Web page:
One of the most interesting parts of the film sees Gascoigne discuss two deaths, many years apart, both of which he seemingly blames himself for having a hand in. As a young lad, Gascoigne was out with another child, who he was supposedly watching over, but was helpless as the child ran out in front of a car. The second tragedy occurred when he was an adult and led a campaign to encourage asthma users to play sport safely. On the phone, he told a young family member that it was OK to play football so long as he was careful and used his inhaler properly; the boy forgot his inhaler, played and died. No wonder Gascoigne describes the film as being “mostly talking about the same things that I talk about in rehab”.
Bringing things up to the present, the film also sees him reflect on the phone hacking he has endured at the hands of the Mirror Group Newspapers. They were ordered to pay the footballer £188,000 in damages last month. Throughout the film, and this interview, Gascoigne reminds me how the red-top press has ruined his life. At one stage he stopped talking to his dad because he was convinced he had sold a story (in fact obtained through hacking) about him. It was in this period that Gascoigne started taking cocaine. And he claims that the paranoia that cocaine brought on led to his sectioning under the Mental Health Act.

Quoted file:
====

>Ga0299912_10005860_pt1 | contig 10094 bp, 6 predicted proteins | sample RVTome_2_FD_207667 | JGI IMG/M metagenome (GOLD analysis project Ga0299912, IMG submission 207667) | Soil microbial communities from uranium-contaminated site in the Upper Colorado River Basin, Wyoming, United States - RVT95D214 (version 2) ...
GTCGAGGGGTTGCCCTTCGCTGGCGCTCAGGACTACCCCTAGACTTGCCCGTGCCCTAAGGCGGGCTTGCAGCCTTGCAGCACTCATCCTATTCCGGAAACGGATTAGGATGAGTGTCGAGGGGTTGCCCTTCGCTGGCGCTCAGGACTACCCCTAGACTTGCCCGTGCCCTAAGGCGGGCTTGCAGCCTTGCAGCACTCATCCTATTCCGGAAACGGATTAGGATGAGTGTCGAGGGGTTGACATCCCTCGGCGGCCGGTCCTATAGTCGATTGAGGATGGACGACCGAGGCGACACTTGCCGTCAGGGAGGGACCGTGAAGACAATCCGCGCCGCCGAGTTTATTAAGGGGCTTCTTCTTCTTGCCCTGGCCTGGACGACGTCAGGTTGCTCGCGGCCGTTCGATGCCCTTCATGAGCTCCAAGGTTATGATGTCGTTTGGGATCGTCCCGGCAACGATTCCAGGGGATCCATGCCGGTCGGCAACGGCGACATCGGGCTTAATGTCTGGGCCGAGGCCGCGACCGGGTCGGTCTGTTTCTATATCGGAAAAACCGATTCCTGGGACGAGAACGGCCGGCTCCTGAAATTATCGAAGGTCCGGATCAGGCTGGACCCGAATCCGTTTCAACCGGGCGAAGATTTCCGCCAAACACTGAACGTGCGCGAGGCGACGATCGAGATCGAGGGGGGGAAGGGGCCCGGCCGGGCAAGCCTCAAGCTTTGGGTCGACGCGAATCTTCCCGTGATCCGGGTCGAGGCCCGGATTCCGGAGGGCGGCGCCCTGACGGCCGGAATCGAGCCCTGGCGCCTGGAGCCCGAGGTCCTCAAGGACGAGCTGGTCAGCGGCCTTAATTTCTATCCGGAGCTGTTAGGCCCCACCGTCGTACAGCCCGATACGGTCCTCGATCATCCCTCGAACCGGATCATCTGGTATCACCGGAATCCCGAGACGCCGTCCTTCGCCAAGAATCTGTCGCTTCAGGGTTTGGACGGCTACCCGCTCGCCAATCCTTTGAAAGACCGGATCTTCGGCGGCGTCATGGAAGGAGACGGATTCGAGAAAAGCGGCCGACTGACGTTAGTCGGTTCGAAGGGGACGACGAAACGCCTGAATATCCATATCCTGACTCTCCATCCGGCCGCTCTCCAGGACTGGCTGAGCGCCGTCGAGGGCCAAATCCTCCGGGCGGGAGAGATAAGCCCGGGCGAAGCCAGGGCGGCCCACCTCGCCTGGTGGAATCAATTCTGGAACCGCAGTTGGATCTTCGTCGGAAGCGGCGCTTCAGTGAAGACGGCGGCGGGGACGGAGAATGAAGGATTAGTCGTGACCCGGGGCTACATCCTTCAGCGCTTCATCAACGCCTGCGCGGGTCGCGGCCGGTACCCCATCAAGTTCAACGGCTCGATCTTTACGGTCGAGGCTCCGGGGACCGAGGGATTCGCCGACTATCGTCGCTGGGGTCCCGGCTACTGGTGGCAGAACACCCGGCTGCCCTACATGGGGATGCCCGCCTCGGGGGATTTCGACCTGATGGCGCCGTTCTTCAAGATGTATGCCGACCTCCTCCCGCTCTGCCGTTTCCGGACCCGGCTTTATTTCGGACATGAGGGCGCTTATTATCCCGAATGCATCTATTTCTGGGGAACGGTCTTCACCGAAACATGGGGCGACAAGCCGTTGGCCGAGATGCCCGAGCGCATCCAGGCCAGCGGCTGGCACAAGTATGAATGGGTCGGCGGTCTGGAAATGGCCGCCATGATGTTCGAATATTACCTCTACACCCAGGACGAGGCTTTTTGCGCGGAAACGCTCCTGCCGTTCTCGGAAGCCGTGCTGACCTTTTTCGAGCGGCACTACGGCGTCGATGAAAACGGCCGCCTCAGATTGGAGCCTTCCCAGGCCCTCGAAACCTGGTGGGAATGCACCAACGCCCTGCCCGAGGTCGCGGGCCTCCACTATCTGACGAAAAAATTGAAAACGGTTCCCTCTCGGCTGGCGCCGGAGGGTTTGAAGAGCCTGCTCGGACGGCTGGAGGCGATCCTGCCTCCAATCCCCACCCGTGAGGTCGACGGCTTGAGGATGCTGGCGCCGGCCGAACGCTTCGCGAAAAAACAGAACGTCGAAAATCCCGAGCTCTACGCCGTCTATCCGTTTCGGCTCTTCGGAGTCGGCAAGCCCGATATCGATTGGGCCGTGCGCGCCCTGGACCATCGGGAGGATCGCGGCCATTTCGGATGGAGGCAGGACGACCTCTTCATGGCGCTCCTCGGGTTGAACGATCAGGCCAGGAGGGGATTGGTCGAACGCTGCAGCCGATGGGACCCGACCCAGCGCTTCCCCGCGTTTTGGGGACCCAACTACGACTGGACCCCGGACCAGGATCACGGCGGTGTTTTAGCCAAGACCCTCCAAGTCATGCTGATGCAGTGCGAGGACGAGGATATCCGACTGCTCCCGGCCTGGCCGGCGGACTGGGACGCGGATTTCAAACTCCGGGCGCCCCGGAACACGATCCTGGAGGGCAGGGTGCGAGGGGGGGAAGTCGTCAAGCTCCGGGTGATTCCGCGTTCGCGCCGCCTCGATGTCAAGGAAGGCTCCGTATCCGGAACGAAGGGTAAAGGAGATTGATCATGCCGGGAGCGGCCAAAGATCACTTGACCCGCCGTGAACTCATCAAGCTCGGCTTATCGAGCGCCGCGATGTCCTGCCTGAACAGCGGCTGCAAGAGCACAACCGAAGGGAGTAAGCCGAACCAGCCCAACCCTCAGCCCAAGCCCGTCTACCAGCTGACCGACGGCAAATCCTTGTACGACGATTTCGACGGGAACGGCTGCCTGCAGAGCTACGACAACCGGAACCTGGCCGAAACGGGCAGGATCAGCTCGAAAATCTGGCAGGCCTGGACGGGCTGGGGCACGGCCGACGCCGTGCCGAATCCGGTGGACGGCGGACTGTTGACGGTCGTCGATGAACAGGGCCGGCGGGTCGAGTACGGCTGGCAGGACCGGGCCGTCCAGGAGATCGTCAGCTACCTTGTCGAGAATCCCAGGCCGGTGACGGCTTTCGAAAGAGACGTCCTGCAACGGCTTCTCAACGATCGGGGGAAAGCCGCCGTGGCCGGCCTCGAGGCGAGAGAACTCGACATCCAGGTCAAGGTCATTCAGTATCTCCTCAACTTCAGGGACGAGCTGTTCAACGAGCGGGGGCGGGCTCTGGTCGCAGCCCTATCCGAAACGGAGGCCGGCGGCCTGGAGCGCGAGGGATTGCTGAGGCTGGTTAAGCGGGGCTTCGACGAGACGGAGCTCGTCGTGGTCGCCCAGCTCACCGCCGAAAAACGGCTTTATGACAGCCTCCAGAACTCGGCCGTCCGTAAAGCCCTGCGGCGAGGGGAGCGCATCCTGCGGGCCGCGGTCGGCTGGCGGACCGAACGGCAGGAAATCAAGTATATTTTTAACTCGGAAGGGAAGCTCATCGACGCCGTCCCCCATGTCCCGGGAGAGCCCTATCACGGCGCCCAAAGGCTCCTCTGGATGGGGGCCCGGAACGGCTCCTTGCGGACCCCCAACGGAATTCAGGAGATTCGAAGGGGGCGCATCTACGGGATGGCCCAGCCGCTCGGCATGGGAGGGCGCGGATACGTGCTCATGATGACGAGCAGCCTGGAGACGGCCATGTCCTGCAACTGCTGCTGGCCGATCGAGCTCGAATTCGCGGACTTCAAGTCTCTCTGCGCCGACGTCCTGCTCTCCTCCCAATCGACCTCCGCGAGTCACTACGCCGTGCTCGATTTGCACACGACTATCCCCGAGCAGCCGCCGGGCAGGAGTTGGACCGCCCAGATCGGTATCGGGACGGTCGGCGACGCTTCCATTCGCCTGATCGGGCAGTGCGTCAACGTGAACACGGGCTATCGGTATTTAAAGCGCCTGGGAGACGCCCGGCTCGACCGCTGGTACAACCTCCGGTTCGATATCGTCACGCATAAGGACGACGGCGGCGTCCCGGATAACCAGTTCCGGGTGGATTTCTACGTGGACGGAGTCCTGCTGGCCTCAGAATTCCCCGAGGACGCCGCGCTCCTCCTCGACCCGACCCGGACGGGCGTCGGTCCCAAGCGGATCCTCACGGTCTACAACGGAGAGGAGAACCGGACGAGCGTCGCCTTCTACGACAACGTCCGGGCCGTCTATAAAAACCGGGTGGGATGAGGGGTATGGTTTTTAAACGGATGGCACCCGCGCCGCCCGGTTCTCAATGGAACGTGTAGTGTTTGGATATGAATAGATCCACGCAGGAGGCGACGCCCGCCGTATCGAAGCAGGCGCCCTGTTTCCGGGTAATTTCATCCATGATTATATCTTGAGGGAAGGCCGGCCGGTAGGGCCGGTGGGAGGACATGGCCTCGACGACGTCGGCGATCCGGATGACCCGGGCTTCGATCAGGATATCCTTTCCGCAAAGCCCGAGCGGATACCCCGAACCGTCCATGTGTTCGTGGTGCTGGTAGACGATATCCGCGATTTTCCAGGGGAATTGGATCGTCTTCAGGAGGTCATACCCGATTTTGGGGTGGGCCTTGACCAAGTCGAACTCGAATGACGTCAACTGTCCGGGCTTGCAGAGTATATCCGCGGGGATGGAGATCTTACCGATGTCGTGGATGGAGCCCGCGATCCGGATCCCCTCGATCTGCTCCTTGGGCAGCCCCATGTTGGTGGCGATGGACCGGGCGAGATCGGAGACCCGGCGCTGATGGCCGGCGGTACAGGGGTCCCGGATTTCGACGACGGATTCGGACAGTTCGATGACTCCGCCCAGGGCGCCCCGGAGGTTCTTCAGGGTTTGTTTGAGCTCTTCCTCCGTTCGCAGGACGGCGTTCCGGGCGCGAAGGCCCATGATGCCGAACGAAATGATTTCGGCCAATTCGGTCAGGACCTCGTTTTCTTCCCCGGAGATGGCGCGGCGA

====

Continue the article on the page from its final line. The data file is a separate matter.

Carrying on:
“I’m getting hacked today as we speak, but I’ve got them caught out,” he says. “It’s someone in high authority, a policeman. Unbelievable! When people say go to the police for help, what chance do I have? They’re hacking me as well.”